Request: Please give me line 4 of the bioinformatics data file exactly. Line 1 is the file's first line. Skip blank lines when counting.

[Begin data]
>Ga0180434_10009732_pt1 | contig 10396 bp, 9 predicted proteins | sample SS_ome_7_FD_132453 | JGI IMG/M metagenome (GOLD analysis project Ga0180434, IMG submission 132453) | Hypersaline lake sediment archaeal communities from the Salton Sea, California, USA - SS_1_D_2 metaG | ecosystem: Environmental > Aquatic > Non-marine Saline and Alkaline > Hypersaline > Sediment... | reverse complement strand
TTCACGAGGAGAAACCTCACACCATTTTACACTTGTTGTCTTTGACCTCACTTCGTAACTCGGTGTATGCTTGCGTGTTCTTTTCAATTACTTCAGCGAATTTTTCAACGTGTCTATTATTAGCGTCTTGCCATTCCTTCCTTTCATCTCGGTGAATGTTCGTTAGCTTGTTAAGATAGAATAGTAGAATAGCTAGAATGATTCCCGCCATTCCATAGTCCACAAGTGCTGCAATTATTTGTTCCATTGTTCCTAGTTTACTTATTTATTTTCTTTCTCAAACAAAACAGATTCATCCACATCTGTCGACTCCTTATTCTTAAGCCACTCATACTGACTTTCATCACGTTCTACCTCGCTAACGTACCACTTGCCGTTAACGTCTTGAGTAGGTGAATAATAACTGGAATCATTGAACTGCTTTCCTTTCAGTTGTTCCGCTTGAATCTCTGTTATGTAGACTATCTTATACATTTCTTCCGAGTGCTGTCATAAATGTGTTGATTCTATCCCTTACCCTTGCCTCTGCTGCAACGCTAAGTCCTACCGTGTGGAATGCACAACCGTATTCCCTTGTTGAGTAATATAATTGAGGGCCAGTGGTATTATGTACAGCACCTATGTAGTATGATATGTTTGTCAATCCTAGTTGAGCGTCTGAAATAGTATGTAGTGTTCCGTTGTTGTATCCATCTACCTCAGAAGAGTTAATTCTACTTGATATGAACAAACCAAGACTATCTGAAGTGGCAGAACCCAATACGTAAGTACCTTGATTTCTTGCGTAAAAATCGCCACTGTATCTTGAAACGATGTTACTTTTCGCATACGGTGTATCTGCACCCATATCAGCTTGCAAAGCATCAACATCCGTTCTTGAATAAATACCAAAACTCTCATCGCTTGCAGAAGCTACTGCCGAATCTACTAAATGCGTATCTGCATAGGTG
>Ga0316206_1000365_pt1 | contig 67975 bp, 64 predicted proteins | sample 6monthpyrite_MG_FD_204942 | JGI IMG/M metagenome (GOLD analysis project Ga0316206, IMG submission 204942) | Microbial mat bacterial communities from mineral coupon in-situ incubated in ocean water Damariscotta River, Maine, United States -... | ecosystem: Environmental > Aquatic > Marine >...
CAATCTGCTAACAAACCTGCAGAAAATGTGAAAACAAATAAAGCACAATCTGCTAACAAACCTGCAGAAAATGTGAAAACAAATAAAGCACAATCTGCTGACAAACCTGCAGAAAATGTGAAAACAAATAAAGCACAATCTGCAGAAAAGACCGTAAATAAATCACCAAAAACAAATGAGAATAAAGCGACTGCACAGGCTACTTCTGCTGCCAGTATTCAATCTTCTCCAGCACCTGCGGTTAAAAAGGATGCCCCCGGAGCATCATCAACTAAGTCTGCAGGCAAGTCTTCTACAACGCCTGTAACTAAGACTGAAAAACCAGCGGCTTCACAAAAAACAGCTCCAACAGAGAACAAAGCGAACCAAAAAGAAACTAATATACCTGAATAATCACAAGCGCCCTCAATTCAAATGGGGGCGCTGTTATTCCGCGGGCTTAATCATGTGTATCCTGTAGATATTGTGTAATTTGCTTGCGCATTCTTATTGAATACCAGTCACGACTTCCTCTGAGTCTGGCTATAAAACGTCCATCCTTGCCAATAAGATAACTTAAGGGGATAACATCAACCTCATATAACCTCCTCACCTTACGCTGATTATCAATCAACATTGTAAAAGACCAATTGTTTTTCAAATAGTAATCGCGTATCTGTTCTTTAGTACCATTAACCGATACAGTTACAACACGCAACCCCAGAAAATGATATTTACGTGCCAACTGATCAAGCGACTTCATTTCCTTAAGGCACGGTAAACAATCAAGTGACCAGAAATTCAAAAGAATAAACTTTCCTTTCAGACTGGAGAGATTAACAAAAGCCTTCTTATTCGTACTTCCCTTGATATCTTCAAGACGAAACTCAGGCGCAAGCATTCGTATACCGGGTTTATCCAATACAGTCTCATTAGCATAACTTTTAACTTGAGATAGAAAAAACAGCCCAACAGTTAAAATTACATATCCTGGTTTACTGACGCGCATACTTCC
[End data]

CAATCTGCTAACAAACCTGCAGAAAATGTGAAAACAAATAAAGCACAATCTGCTAACAAACCTGCAGAAAATGTGAAAACAAATAAAGCACAATCTGCTGACAAACCTGCAGAAAATGTGAAAACAAATAAAGCACAATCTGCAGAAAAGACCGTAAATAAATCACCAAAAACAAATGAGAATAAAGCGACTGCACAGGCTACTTCTGCTGCCAGTATTCAATCTTCTCCAGCACCTGCGGTTAAAAAGGATGCCCCCGGAGCATCATCAACTAAGTCTGCAGGCAAGTCTTCTACAACGCCTGTAACTAAGACTGAAAAACCAGCGGCTTCACAAAAAACAGCTCCAACAGAGAACAAAGCGAACCAAAAAGAAACTAATATACCTGAATAATCACAAGCGCCCTCAATTCAAATGGGGGCGCTGTTATTCCGCGGGCTTAATCATGTGTATCCTGTAGATATTGTGTAATTTGCTTGCGCATTCTTATTGAATACCAGTCACGACTTCCTCTGAGTCTGGCTATAAAACGTCCATCCTTGCCAATAAGATAACTTAAGGGGATAACATCAACCTCATATAACCTCCTCACCTTACGCTGATTATCAATCAACATTGTAAAAGACCAATTGTTTTTCAAATAGTAATCGCGTATCTGTTCTTTAGTACCATTAACCGATACAGTTACAACACGCAACCCCAGAAAATGATATTTACGTGCCAACTGATCAAGCGACTTCATTTCCTTAAGGCACGGTAAACAATCAAGTGACCAGAAATTCAAAAGAATAAACTTTCCTTTCAGACTGGAGAGATTAACAAAAGCCTTCTTATTCGTACTTCCCTTGATATCTTCAAGACGAAACTCAGGCGCAAGCATTCGTATACCGGGTTTATCCAATACAGTCTCATTAGCATAACTTTTAACTTGAGATAGAAAAAACAGCCCAACAGTTAAAATTACATATCCTGGTTTACTGACGCGCATACTTCC